Chad gendarmerie
Chadian gendarmerie are seen guarding a court house in the capital, N'Djamena, on Nov. 3, 2007. In separate incidents on August 8 and August 10, 2022, the gendarmerie arrested and detained journalists Janvier Mouatangar and Anner Sabartang in the southwestern part of the country. (AP/Karel Prinsloo)

Chadian military police detain journalists Janvier Mouatangar and Anner Sabartang in separate incidents

In separate incidents on August 8 and August 10, 2022, the Chadian gendarmerie, a military police force, arrested and detained journalists Janvier Mouatangar and Anner Sabartang in the southwestern part of the country.

On August 8, the commander of the gendarmerie in the city of Doba detained Mouatangar, a correspondent for the radio station La Voix du Paysan, and accused the journalist of defaming him in a broadcast report about agricultural management, according to a statement by the Union of Journalists of Chad (UJT) and the journalist, who spoke to the CPJ over the phone.

Mouatangar told CPJ that earlier that day, he had broadcast a report about farmers in the village of Ndoroman, about six miles (10 kilometers) from Doba, who were angry about alleged over-grazing by herders. Mouatangar had quoted the herders as saying that the commander of the gendarmerie, whose name Mouatangar said he did not know, owned the fields and gave them permission to be there. CPJ was not able to determine the identity of the commander.

Mouatangar, who is also a farmer, was working in one of his own fields outside of Doba soon after the broadcast when he received a call from an unknown person who asked him to report to the office of the gendarmerie’s investigations unit, he told CPJ. When Mouatangar refused and asked why he was being summoned, the caller said he would need to “show the evidence” supporting the broadcast about the fields, the journalist said. Mouatangar offered to show them the damage to the fields in Ndoroman, which he said the caller interpreted as a refusal to comply with the summons.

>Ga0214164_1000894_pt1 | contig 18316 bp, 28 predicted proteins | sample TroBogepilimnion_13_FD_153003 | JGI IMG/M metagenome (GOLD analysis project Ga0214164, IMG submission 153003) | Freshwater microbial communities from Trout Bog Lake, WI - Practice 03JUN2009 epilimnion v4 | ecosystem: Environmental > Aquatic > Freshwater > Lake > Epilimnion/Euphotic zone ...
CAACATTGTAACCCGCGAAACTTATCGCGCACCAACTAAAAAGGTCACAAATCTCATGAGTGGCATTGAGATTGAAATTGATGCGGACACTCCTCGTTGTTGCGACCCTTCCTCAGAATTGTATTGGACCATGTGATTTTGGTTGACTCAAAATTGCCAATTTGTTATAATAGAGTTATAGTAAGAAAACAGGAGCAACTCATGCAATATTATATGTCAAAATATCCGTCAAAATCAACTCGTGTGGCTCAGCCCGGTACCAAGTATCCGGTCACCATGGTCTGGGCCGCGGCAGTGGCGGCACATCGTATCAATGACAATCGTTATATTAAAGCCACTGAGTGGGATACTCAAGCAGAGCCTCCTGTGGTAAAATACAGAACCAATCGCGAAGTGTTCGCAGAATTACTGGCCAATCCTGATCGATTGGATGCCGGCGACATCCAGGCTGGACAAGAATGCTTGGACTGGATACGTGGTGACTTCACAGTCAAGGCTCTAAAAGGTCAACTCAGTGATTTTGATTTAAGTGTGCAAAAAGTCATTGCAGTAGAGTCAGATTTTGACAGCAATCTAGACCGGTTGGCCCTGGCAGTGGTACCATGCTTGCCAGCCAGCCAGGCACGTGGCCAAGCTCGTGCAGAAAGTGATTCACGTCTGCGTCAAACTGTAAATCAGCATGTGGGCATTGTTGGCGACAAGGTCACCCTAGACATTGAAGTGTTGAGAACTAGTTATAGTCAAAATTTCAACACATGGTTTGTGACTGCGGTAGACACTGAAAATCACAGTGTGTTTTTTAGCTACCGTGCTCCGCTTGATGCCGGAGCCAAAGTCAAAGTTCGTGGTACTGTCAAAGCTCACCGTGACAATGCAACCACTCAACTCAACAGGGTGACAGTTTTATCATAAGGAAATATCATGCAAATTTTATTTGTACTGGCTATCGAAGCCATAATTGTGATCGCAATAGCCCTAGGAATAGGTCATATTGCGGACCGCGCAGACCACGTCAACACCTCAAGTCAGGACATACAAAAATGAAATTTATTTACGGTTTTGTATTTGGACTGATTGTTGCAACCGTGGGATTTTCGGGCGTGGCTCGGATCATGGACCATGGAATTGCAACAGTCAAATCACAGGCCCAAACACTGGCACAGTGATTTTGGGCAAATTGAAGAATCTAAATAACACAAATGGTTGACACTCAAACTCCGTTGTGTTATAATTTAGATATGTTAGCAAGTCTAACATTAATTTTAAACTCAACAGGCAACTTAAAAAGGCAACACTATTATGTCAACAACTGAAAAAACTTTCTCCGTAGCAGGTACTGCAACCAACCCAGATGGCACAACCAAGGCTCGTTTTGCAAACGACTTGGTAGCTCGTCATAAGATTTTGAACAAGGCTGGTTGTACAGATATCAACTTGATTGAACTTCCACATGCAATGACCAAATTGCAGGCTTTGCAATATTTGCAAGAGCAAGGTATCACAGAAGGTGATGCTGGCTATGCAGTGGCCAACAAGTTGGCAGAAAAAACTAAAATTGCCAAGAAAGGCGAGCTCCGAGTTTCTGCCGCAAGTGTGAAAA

After the call, two armed gendarmerie officers from the investigations unit arrived at his field on motorcycles and asked him to go with them to Ndoroman, Mouatangar said, adding that the officers let him change his clothes before taking him.

“They told me we were going to Ndoroman, and on the way they turned toward Doba,” the journalist told CPJ, adding that it felt more like a kidnapping than an arrest. When he arrived at the gendarmerie office in Doba, officers insulted him, called him a criminal, and accused him of defaming and smearing them, he said.

After Mouatangar spent the night at the Doba gendarmerie office, on August 9 officers tried to compel him to write a letter of apology to their commander and retract his reporting about Ndoroman, he said, adding that he refused. Then the officers brought the journalist before the local prosecutor, Colette Ngaoundi Bombaïto Nadjilem, who ordered his release but instructed him to return the next day.

On August 10, Mouatangar returned and met with Nadjilem, who told him the case had been dropped because the gendarmerie commander had withdrawn his complaint.

CPJ’s message sent to the directorate of the gendarmerie of Chad via a messaging app was not answered. CPJ reached out to the Doba prosecutor’s office via messaging app, but has not received a reply.  

Separately, on August 10, gendarmerie officers detained Sabartang, editor-in-chief of Radio Gaya Tcholwa, on the orders of Germain Beramgoto, a local government representative in the southwestern region of Kabbia, according to news reports and Nathan Tah Leubnoudji, secretary general of Chadian Journalists and Reporters Network, who spoke with CPJ in a phone interview.

The officers initially detained Sabartang at Beramgoto’s house and then transferred him to the local gendarmerie commander’s house, Leudnoudji told CPJ. On August 13, Sabartang was taken to the gendarmerie office and released without charge. While in custody, the officers seized Sabartang’s phone and questioned him about the broadcast.

Leubnoudji told CPJ that the journalist’s phone had not been returned as of September 12. CPJ reached out to Sabartang via messaging app, but did not receive a reply.  

The arrest was related to an August 3 broadcast by Sabartang about conflict over Beramgoto’s appointment of a local leader, with some in the area arguing that the local leader wasn’t representative of the people of Kabbia, according to Leubnoudji.

Several days before being arrested, Sabartang had received a phone call from Beramgoto, who blamed the journalist for the negative reaction against him following the broadcast, according to Leubnoudji and a recording of the call, which a local news site posted on Facebook and CPJ reviewed.

CPJ sent questions to Beramgoto via messaging app, but received no response.